The planetarium hasn’t been operated as a planetarium since 1995 and it closed due to declining attendance and interest years before it was purchased by the university. While there has previously been private sector interest in redeveloping the site, the sale to the university was heralded at the time in anticipation of institutional use, and the opportunity to remain connected to the ROM. The university’s astrophysics group is now leading the effort to plan for a planetarium experience in the heart of the St. George campus.
In terms of the building’s removal, the university made a lot of effort to look at adaptively reusing the building. We reached out to external consultants for their opinions as well and concluded that there were technical difficulties in altering the structure for other purposes.
When you consider demolishing a building, there is interest from the city to consider whether it is a heritage building. Our heritage consultants – ERA Architects – conducted a heritage impact assessment as part of the application and concluded that the planetarium is not a significant cultural heritage resource and it is not appropriate for designation. Conserving Falconer Hall, and the heritage fabric around Flavelle House and the ROM has been at the forefront of the design thinking.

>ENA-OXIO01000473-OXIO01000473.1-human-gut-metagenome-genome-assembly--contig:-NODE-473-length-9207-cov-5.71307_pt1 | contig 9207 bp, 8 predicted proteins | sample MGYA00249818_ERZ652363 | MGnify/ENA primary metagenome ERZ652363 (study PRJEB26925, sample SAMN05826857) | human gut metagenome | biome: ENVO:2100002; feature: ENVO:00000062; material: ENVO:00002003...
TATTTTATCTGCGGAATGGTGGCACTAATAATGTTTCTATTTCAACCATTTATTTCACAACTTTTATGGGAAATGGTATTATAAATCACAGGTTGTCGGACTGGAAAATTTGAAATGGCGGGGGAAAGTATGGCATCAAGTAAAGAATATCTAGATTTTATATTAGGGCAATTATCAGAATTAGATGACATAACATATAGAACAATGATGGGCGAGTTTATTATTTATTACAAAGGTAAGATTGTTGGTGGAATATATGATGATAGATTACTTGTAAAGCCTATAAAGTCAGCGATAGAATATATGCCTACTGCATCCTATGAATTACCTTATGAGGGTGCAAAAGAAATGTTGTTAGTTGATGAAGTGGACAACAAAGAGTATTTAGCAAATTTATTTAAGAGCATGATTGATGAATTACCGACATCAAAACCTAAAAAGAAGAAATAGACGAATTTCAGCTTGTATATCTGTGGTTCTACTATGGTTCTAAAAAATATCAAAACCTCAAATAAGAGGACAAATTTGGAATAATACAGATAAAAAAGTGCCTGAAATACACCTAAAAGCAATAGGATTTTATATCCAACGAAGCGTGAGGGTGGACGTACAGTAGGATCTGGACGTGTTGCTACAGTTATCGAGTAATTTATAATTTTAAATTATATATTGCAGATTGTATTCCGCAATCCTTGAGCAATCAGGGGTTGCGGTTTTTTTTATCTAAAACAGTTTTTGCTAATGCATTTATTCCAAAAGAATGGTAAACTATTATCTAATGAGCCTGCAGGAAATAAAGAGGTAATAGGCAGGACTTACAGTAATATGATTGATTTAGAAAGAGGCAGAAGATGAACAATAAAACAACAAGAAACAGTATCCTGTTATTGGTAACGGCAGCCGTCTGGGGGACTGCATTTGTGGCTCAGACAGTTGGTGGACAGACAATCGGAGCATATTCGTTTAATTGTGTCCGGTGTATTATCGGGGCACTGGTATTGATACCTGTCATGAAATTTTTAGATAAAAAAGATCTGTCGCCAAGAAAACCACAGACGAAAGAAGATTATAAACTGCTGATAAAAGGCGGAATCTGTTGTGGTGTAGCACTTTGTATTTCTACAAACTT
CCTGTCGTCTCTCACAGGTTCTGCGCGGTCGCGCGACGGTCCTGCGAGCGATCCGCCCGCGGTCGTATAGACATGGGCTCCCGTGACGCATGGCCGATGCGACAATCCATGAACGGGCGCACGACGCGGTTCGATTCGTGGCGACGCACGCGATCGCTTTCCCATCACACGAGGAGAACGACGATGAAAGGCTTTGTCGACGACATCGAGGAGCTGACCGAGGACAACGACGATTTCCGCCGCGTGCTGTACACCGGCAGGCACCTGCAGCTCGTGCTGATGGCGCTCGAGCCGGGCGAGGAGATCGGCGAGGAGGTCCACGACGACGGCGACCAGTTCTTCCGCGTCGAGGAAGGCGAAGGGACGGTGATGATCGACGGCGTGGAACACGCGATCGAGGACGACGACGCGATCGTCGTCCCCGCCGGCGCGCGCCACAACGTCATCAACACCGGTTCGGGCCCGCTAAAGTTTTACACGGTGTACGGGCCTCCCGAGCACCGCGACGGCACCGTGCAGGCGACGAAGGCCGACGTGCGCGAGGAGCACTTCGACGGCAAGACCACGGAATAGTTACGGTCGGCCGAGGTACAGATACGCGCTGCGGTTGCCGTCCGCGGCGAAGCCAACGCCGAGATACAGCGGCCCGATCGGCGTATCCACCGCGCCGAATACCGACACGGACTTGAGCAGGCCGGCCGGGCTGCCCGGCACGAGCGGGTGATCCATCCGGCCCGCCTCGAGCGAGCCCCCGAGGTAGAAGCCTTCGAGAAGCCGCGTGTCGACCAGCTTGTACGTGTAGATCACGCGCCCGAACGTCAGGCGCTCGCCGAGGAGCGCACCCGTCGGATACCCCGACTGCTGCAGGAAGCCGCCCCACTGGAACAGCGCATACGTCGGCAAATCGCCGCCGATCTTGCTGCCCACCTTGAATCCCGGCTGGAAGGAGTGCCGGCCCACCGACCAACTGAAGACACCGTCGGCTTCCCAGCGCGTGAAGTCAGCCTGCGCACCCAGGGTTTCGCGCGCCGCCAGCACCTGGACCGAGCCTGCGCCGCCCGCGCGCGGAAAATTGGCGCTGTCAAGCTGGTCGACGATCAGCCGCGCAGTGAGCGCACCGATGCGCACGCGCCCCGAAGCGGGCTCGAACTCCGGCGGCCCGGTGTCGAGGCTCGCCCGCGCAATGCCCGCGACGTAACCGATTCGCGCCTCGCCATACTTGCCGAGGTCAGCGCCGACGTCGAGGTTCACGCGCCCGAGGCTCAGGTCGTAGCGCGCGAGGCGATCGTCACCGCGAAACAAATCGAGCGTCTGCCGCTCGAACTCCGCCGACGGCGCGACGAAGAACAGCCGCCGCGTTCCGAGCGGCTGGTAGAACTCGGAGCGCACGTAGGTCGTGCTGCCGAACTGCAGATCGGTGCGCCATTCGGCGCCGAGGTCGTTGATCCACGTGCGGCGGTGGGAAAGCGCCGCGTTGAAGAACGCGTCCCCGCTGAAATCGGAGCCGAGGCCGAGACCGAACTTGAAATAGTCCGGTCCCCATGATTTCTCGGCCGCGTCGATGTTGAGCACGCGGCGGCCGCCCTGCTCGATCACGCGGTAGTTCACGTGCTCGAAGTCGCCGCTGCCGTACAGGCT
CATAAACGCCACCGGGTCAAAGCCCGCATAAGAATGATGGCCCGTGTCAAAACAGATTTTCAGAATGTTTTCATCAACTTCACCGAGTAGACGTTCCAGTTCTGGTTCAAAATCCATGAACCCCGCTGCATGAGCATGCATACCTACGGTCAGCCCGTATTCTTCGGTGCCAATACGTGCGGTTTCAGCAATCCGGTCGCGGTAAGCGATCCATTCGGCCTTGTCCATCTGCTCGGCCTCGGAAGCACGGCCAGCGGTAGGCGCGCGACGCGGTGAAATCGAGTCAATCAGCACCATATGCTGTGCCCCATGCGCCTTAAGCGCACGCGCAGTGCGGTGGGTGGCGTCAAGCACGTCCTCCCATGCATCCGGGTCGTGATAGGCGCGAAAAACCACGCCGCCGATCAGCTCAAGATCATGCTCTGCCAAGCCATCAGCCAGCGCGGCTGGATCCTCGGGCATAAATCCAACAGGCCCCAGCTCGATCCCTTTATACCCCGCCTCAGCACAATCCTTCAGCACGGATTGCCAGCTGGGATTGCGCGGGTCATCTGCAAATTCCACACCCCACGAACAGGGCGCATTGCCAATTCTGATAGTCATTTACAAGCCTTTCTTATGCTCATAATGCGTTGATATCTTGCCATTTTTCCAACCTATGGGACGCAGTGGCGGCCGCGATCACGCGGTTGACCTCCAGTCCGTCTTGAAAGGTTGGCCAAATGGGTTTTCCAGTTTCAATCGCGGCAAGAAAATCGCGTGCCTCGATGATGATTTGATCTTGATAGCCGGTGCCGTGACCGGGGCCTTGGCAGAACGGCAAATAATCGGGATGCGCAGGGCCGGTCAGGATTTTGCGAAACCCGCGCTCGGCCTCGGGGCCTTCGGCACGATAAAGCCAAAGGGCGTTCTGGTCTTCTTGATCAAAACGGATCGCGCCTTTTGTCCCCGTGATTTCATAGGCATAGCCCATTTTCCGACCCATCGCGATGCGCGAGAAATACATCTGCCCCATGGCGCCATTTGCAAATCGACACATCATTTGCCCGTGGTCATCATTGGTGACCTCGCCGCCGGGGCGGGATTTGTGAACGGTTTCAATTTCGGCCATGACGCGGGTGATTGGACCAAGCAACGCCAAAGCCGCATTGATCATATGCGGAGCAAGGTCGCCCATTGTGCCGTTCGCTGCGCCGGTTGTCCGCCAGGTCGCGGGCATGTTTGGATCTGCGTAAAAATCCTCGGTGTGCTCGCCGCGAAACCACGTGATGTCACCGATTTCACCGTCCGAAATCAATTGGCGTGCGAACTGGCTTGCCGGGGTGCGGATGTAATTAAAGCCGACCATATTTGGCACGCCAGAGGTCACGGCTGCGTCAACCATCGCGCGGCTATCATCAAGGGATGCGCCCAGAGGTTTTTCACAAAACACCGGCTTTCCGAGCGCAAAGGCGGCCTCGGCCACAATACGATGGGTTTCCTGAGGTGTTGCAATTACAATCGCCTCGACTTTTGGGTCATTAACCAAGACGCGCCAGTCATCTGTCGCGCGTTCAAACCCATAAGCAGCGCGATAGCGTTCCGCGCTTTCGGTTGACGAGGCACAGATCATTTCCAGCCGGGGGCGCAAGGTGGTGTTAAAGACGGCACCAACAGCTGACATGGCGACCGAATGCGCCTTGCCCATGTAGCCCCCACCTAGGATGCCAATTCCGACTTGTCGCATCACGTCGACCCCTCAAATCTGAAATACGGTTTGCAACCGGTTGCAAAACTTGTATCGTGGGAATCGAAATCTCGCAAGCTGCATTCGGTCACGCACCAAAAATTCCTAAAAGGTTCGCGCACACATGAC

There are some interesting ideas happening around potentially having some kind of commemoration in the area where the planetarium sits today. But the benefits to the public realm that are happening with the building’s removal and opening up the plaza to the ROM and displaying the heritage of Falconer Hall and the ROM have also been key considerations.
What do you see as the future for the new building?
It’s a really fascinating juxtaposition of programs that are being planned for the building – as well as cultural elements such as the music recital hall to engage the city.
What’s so interesting is it will be a place that draws together researchers, students, journalists, city planners and civic leaders from the university and around the world and be a place to explore – with the School of Cities in particular – and think about cities. For example, we can look at how Toronto has drawn people from around the world and from different backgrounds, how we’ve worked together to address challenges and inspire the cities of tomorrow when it comes to city planning and cultural diversity.
So it’s not just about what’s happening inside the building. Its location right at the edge of where the campus meets the city and in the cultural corridor, adjacent to the ROM and near the provincial legislature, makes it an incredible new gateway to the campus.
As with other gateway projects at the edges of our campus, such as the Daniels School of Architecture and the Schwartz Reisman Innovation Centre, this is an opportunity to interact and connect with the city, and the design reflects that. We want this to be a building where the University and city connect with each other, and we will continue to work hard to ensure that we achieve that.
Note: Further changes have been made to the building’s envelope as part of formal mediation process